Nine years since he last occupied the superintendent’s office of the Sitka School District, Steve Bradshaw is back and eager to challenge what he considers the state’s failure to adequately support education.
Bradshaw signed a one-year contract with the Sitka School Board to serve as interim superintendent, while the board searches for a full-time replacement for Frank Hauser, who left in July to take over Juneau’s school system.
At his first regular board meeting on Wednesday (8-9-23), Bradshaw didn’t pull any punches, and said there was nothing to prevent him from being an outspoken advocate for increasing the amount of money the state spends on schools – sometimes referred to as the “foundation formula.”
“Most of the superintendents I worked with when I was here before are gone,” Bradshaw told the board. “A lot of the superintendents have to worry about the political arena and keeping their job, I think. I don’t have to worry about that. And so as a board, if you need to rein me in sometimes when I say some things, feel free to rein me in or at least attempt to rein me in. Because – as people will tell you that I’ve worked with – I’m pretty passionate about public education. And I believe that not increasing the foundation formula is killing school districts in this state…. We have got to continue, first politely, to ask for an increase, and if politeness doesn’t do it, then we’re going to have to start pounding on doors. And I know our representative, and I know Mr. Stedman – I believe they will help us get there. But this school board, it’s critical as a board that you speak out.”
Bradshaw served as the superintendent of schools in Sitka for 13 years, beginning in 2001. He returned to Montana, where he began his career in education, for a final six years as superintendent there before retiring.
His one-year return engagement in Sitka has been generally well-received by staff, however the climate on the board has changed. Twenty years ago, the Sitka School Board had a tradition of long-serving members and relatively low turnover. The current board has two appointees, only one of whom has filed for a full term in the upcoming municipal election in October. Barring a successful write-in campaign, the school board will have to appoint two additional members after the election.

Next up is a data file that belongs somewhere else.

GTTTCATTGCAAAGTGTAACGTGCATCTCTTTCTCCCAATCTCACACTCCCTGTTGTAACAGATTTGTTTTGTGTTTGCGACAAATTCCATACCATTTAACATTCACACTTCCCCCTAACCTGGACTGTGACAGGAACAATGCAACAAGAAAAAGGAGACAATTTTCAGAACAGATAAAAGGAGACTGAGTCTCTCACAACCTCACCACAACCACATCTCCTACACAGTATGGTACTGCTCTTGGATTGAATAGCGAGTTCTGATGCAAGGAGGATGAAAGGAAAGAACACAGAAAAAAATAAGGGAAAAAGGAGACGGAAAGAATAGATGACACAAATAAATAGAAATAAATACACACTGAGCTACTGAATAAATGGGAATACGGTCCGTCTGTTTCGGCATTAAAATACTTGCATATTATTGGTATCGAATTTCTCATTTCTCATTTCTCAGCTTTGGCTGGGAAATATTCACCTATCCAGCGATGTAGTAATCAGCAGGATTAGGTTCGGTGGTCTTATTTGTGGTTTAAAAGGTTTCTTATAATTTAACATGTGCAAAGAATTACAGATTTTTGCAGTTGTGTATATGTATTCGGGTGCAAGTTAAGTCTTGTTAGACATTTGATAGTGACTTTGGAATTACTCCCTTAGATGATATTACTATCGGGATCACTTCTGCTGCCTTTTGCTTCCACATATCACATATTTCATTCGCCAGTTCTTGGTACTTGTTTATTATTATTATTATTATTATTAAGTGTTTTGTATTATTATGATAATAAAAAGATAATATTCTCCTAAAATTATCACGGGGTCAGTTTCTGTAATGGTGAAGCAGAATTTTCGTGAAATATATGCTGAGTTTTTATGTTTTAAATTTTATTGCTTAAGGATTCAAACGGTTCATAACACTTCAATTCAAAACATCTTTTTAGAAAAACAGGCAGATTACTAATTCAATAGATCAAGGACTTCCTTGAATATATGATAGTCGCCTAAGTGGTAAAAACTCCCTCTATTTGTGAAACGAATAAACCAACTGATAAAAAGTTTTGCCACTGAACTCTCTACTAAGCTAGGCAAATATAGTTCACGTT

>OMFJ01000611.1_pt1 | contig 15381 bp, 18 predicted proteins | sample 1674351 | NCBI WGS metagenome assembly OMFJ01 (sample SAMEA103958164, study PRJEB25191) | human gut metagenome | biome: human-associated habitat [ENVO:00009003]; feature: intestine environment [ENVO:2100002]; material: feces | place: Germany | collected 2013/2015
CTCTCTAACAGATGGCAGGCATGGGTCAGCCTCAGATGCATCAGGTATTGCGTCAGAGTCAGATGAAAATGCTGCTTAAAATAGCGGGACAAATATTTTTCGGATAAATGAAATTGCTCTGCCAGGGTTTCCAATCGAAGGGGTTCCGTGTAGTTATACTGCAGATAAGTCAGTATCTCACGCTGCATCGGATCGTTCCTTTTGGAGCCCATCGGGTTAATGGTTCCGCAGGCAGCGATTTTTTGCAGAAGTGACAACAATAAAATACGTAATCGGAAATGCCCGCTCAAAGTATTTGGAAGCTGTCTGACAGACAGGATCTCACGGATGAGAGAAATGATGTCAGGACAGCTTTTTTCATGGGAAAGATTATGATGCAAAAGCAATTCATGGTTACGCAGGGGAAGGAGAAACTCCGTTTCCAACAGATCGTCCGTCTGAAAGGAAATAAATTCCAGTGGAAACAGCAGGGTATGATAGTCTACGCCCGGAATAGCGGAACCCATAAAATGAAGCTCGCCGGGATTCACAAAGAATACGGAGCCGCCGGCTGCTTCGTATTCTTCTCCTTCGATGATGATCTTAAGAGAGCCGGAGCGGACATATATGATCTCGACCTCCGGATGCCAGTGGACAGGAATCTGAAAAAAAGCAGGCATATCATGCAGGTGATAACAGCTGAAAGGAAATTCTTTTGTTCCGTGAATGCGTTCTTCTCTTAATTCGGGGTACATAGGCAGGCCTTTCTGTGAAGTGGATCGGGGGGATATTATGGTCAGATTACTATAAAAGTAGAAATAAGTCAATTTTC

Bradshaw says that to build a strong program in schools, “consistency on the board is critical.”
“So I encourage members of the community that haven’t run for the board before to consider running for the school board,” Bradshaw said. “But consider it as a five- to 10-year type of term. Because to be on there for a couple of years, it’s not always the best thing. We’ll take whatever people are willing to give and volunteer, because this is not an easy job, being on a school board. You pay me to have people yell at me. Okay, I can handle that. But you don’t get paid for that. And when you have to go through tough times, it’s not easy. And then when you go to the grocery store, and somebody else beats up on you, it makes it even more difficult. But it’s critical to have a consistent board that’s just as passionate about education as any employee or any community member that we have.”
Bradshaw told the board that the district administration was working full speed to prepare to open the doors to students later this month. The first day for teachers is August 15. The first day for students is August 22. Bradshaw said his top priority in the coming year would be working on the budget.